If I asked you to make a list of the new, groundbreaking brands about to send shockwaves around the web, I doubt that ‘bing’ will be among the top ten. Which is a shame for Microsoft with their $2bn investment so far. But it raises one of the fundamental brand issues – differentiation.
Search has become a web-commodity. In the early days of the web, about the year 5 bg (before Google), we had a host of small fishes swimming around and everyone had their favourites. Each had an idiosyncrasy that its supporters felt comfortable with. As search became more sophisticated these rough edges were smoothed off and we found ourselves with a slick commodity offering with some just-noticable-differences from the few big fish left in the pool.
As the top end of search homogenized – the bottom end spawned many weird and wonderful mutations, often fueled by the social internet boom.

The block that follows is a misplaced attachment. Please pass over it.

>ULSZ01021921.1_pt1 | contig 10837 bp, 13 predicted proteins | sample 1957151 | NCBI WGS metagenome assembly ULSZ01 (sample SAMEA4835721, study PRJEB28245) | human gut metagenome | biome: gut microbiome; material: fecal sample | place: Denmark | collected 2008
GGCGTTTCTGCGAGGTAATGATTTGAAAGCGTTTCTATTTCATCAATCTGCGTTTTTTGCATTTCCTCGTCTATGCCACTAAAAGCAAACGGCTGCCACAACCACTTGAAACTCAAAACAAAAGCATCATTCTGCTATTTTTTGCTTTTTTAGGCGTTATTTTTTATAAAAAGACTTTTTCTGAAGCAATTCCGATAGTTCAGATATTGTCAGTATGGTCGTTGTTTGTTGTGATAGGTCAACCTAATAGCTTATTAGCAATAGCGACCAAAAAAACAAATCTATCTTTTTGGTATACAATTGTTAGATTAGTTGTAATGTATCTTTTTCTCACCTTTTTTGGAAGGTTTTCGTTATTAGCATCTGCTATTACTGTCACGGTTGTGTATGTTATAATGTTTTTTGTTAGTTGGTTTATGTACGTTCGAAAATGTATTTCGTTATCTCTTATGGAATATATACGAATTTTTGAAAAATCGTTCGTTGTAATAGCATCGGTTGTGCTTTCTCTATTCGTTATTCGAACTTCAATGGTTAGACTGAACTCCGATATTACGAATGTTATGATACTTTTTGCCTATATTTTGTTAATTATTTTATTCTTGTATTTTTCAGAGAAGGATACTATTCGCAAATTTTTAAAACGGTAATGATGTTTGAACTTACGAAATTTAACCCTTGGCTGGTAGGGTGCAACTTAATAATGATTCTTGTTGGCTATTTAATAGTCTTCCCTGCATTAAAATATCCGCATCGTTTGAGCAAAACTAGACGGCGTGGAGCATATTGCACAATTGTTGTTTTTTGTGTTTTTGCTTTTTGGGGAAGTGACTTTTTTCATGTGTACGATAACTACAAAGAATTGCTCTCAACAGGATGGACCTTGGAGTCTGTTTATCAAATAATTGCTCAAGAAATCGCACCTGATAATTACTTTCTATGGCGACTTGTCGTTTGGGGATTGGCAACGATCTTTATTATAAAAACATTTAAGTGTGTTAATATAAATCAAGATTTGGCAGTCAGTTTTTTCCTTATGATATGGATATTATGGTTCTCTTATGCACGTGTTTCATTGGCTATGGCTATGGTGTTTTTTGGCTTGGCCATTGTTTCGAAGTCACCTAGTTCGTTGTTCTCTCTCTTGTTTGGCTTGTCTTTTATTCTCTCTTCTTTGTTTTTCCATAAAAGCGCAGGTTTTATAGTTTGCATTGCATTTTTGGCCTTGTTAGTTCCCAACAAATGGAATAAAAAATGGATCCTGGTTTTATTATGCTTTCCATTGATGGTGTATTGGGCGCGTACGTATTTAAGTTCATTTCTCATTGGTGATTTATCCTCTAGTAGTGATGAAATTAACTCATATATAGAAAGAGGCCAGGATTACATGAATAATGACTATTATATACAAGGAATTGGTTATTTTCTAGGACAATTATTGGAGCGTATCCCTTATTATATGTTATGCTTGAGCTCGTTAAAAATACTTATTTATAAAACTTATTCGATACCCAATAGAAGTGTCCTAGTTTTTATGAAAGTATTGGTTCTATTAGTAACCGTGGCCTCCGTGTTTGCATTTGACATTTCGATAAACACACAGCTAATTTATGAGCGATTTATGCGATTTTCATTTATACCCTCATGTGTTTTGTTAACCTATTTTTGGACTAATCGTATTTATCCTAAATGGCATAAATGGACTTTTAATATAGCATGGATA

So where does Microsoft choose to play? In that undifferentiated upper sector. It has been there before of course with Windows Live Search – forerunner of Bing.
Bing is a nice product with some nice features, but there is really no big story there – no awesome big unbeatable offer – no differentiation. With Google spewing out new concepts with scary regularity, Microsoft has to come up with something pretty earth-shattering to compete for a share of voice – and earth-shattering innovation has not been Microsoft’s strong suite of late.
At least there is a tiny flake of flair in the brand naming: for years Microsoft have come up with the most confusing taxonomy across the range of brands and products, but occasionally they surprise us with a concept and a brand that seems to have come from a different mechanism – X-box was perhaps the last such. Otherwise the whole branding structure looks like the product of inward looking group-think.